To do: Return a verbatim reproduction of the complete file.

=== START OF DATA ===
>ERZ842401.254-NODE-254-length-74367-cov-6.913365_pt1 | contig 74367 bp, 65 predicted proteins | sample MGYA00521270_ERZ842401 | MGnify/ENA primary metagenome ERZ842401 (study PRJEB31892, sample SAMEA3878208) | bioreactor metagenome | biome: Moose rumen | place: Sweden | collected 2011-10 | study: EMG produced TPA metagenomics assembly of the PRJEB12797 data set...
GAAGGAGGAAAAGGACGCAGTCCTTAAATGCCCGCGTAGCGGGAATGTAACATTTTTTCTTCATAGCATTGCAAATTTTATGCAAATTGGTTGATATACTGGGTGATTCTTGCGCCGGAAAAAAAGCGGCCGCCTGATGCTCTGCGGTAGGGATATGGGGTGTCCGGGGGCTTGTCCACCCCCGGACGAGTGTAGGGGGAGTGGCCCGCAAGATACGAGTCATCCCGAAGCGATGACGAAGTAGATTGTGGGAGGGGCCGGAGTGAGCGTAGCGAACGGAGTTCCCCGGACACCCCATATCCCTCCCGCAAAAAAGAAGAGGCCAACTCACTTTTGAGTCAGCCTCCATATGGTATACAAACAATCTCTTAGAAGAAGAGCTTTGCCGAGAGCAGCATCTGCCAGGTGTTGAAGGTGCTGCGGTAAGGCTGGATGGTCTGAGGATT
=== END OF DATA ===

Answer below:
>ERZ842401.254-NODE-254-length-74367-cov-6.913365_pt1 | contig 74367 bp, 65 predicted proteins | sample MGYA00521270_ERZ842401 | MGnify/ENA primary metagenome ERZ842401 (study PRJEB31892, sample SAMEA3878208) | bioreactor metagenome | biome: Moose rumen | place: Sweden | collected 2011-10 | study: EMG produced TPA metagenomics assembly of the PRJEB12797 data set...
GAAGGAGGAAAAGGACGCAGTCCTTAAATGCCCGCGTAGCGGGAATGTAACATTTTTTCTTCATAGCATTGCAAATTTTATGCAAATTGGTTGATATACTGGGTGATTCTTGCGCCGGAAAAAAAGCGGCCGCCTGATGCTCTGCGGTAGGGATATGGGGTGTCCGGGGGCTTGTCCACCCCCGGACGAGTGTAGGGGGAGTGGCCCGCAAGATACGAGTCATCCCGAAGCGATGACGAAGTAGATTGTGGGAGGGGCCGGAGTGAGCGTAGCGAACGGAGTTCCCCGGACACCCCATATCCCTCCCGCAAAAAAGAAGAGGCCAACTCACTTTTGAGTCAGCCTCCATATGGTATACAAACAATCTCTTAGAAGAAGAGCTTTGCCGAGAGCAGCATCTGCCAGGTGTTGAAGGTGCTGCGGTAAGGCTGGATGGTCTGAGGATT